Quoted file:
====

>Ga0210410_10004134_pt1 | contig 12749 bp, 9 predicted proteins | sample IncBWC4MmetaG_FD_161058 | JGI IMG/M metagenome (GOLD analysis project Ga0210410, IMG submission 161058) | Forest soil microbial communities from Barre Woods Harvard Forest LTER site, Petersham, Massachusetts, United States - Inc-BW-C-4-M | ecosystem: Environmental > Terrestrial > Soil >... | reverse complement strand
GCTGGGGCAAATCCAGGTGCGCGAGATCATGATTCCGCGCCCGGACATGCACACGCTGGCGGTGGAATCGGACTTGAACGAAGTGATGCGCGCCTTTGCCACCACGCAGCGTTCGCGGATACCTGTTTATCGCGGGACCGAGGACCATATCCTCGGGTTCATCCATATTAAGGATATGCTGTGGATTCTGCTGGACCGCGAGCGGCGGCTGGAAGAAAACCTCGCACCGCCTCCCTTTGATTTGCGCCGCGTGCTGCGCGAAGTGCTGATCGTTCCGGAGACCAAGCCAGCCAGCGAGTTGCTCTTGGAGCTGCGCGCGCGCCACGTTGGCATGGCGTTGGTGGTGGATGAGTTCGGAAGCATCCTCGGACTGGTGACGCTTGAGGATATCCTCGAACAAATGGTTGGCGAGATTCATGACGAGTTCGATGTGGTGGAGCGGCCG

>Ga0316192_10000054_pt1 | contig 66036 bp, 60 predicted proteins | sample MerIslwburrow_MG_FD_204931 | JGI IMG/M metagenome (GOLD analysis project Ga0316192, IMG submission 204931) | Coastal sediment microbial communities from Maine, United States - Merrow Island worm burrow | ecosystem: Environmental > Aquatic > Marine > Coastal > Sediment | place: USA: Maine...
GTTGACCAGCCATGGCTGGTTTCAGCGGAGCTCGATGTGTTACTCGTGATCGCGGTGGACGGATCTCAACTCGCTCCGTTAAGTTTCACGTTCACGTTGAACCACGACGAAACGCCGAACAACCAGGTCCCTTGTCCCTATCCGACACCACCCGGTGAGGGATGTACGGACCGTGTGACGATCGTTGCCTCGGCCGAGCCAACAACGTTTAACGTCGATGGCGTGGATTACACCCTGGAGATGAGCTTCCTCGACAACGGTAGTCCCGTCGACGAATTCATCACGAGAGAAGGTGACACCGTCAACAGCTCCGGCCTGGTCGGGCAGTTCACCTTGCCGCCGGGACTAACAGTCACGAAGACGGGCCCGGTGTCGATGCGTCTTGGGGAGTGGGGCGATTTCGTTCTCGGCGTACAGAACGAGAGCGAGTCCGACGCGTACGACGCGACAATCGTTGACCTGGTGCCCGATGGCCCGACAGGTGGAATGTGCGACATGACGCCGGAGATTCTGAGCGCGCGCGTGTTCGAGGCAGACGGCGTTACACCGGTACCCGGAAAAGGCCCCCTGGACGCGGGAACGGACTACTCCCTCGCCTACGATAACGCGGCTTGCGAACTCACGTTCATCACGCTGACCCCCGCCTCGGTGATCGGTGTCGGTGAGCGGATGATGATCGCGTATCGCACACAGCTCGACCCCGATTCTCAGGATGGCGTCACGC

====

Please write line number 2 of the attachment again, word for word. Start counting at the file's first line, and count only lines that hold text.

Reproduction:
GCTGGGGCAAATCCAGGTGCGCGAGATCATGATTCCGCGCCCGGACATGCACACGCTGGCGGTGGAATCGGACTTGAACGAAGTGATGCGCGCCTTTGCCACCACGCAGCGTTCGCGGATACCTGTTTATCGCGGGACCGAGGACCATATCCTCGGGTTCATCCATATTAAGGATATGCTGTGGATTCTGCTGGACCGCGAGCGGCGGCTGGAAGAAAACCTCGCACCGCCTCCCTTTGATTTGCGCCGCGTGCTGCGCGAAGTGCTGATCGTTCCGGAGACCAAGCCAGCCAGCGAGTTGCTCTTGGAGCTGCGCGCGCGCCACGTTGGCATGGCGTTGGTGGTGGATGAGTTCGGAAGCATCCTCGGACTGGTGACGCTTGAGGATATCCTCGAACAAATGGTTGGCGAGATTCATGACGAGTTCGATGTGGTGGAGCGGCCG